From all my thoughts, even from my thoughts of Thee,
O thou fair Silence, fall, and set me free.
Lord of the narrow gate and the needle's eye,
Take from me all my trumpery lest I die.

- C.S. Lewis (Poems, p. 129)

Sunday, October 21, 2007

Chris Tilling on Evangelicalism

I nice, recent observation from Chrisendom on the study of scripture in Evangelical circles:

The inability of many Evangelicals to think beyond the 'how does this apply to me now' to consider the larger biblical narratives, and their significance, and how these are rethought and reflected in the canon and in church history, is a crippling and tragic weakness in popular Evangelicalism.

Coming from an Evangelical, in case you were wondering. In the post he included a picture of Osteen's Your Best Life Now, but actually said nothing of the book or the man; I'm sure the point goes without saying.

Wednesday, October 17, 2007

Kamp Krusty on NCAAF

Have I mentioned yet that I like Letters from Kamp Krusty?
If you missed that, I'm saying it again.

Brant Hansen recently posted, apparently twice, on college football, and I simply love what he says. He gets at, very succinctly here, what I was hinting at in a late-post on the whole us v.s. them dichotomy. His points here aren't scriptural at all, but hopefully this is an instance where, I mean really, can't we handle this topic with common sense alone?

Thanks for this Mr. Hansen.

Wednesday, October 10, 2007

Hollywood and "Christianity"

It's good for the marketplace, and good for the Christian community.

Producer Ralph Winter on Fox Faith.

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Chariots of Fire was released in 1981, a film about Olympic runner/missionary Eric Liddell. It went on to win the Oscar for Best Picture(among others), notably beating out Raiders of the Lost Ark. Chariots is nothing if not a Christian film. Heck, Raiders itself is all about the Ark of the Covenant, and the third Indiana Jones flick(as I recently blogged on) is an inspired exposition of faith. Of course while these may have much to say to the Christian viewer, they win Oscars and audience approval, because they are still very much secular films. Consider classics like Ben-Hur or Becket, and also recent films like the Lord of the Rings Trilogy or The Chronicles of Narnia: The Lion, the Witch, and the Wardrobe, or even Mel Gibson's infamous The Passion of the Christ. I'd even say The Exorcism of Emily Rose. These are some beloved--and just good--films; arguably, they are good for the marketplace and good for the Christian community.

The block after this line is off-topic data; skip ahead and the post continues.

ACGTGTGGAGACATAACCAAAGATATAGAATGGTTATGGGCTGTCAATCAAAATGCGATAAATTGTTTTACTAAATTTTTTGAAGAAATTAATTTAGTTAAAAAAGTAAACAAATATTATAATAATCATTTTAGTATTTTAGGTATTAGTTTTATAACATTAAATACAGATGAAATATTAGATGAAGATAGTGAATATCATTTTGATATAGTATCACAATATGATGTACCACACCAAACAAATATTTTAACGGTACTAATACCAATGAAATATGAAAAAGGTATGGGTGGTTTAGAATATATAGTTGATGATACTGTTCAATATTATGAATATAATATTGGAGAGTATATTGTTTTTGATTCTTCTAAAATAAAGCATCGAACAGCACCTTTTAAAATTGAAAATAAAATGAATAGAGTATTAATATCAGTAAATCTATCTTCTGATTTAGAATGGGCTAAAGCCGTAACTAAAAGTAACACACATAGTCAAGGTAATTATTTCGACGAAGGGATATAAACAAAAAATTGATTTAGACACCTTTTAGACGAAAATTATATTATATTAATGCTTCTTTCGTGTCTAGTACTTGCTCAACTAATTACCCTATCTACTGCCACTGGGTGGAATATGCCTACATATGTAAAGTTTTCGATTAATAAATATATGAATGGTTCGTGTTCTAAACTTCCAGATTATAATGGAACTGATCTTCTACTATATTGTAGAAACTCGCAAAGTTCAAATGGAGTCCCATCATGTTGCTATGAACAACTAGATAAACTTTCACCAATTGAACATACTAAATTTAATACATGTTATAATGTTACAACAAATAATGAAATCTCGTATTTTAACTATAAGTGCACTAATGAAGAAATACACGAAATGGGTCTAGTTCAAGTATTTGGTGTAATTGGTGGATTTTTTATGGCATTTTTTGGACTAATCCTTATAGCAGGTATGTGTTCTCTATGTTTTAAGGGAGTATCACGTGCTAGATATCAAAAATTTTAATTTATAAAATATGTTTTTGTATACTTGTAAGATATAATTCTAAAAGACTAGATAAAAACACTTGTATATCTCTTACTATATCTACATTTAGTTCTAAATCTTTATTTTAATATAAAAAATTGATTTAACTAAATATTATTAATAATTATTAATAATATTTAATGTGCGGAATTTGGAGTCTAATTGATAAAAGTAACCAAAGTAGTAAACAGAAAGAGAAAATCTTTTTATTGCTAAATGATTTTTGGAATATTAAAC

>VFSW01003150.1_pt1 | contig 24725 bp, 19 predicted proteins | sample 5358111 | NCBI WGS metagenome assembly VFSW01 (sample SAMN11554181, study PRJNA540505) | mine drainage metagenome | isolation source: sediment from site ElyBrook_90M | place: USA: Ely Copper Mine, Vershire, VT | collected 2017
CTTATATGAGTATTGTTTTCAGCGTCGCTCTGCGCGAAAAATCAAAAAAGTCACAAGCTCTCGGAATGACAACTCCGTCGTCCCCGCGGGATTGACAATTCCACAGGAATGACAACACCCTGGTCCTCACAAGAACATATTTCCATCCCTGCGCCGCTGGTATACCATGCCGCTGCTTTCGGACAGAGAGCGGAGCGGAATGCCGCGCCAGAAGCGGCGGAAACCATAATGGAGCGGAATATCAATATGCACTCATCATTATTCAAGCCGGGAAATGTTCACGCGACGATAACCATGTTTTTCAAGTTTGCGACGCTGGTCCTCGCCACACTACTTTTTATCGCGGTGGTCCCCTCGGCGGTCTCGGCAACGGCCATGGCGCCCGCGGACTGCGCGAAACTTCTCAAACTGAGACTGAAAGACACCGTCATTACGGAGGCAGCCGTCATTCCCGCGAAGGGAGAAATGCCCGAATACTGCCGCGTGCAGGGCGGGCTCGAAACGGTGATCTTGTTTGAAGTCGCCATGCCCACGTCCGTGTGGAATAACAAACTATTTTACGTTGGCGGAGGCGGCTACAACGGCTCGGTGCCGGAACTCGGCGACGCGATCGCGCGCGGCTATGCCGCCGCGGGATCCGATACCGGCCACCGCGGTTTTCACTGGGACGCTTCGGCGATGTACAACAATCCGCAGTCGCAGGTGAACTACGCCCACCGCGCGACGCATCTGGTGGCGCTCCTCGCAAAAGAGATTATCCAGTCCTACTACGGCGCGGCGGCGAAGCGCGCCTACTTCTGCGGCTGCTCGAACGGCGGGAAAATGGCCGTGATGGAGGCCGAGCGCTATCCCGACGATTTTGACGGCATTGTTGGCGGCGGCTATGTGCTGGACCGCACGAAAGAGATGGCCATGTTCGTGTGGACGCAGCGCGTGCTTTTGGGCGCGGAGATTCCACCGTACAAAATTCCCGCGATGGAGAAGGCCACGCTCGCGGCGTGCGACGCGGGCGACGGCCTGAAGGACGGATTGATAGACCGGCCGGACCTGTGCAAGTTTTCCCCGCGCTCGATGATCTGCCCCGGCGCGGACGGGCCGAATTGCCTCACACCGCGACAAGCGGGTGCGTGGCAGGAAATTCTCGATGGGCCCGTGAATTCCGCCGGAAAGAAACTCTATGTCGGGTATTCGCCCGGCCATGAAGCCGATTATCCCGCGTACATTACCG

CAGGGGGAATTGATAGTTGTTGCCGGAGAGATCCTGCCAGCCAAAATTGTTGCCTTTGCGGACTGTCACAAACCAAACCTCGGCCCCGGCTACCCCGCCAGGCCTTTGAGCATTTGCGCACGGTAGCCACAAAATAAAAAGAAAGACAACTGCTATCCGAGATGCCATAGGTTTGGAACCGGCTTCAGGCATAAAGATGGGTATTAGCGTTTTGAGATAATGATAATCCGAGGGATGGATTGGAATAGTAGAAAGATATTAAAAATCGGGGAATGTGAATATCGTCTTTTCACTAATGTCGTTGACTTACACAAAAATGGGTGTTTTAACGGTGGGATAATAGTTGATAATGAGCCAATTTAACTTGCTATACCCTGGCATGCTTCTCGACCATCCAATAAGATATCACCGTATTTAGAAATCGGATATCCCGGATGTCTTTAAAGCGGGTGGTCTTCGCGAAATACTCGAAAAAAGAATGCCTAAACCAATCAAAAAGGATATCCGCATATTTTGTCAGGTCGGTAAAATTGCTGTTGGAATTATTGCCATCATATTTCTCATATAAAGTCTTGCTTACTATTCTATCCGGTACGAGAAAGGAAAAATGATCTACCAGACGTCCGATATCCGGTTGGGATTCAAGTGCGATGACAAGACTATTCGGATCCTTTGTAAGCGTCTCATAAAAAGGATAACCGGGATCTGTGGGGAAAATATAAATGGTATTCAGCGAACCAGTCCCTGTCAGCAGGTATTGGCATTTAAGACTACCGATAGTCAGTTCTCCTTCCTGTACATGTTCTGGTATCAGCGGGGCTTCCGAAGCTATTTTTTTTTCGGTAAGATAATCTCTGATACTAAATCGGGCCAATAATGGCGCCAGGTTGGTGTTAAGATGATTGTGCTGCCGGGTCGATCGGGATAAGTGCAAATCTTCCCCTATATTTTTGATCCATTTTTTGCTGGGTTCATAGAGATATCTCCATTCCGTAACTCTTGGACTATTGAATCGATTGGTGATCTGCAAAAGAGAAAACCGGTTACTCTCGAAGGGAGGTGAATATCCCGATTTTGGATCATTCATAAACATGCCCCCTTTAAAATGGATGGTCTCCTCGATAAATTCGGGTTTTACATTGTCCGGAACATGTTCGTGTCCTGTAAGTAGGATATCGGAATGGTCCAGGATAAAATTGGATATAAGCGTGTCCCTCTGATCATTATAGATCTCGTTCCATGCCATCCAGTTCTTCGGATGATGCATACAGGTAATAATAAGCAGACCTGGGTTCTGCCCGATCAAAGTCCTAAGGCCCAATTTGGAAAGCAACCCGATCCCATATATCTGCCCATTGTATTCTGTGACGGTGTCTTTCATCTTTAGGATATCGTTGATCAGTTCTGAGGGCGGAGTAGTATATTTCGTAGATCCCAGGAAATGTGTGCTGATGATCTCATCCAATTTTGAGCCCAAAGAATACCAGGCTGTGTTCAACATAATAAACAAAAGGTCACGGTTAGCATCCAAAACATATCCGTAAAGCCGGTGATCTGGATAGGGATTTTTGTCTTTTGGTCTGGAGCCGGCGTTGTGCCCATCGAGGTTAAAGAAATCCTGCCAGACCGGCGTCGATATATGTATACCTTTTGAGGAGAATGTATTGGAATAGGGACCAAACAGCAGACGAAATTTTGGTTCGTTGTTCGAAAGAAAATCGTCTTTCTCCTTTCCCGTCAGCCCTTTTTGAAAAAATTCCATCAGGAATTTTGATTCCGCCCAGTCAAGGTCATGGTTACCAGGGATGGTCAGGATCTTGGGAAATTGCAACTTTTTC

Now let's take a look at Fox Faith.
Here are some numbers from the same CT article as the above quote that should go under the "good for the marketplace" category, though I'm not sure good is appropriate.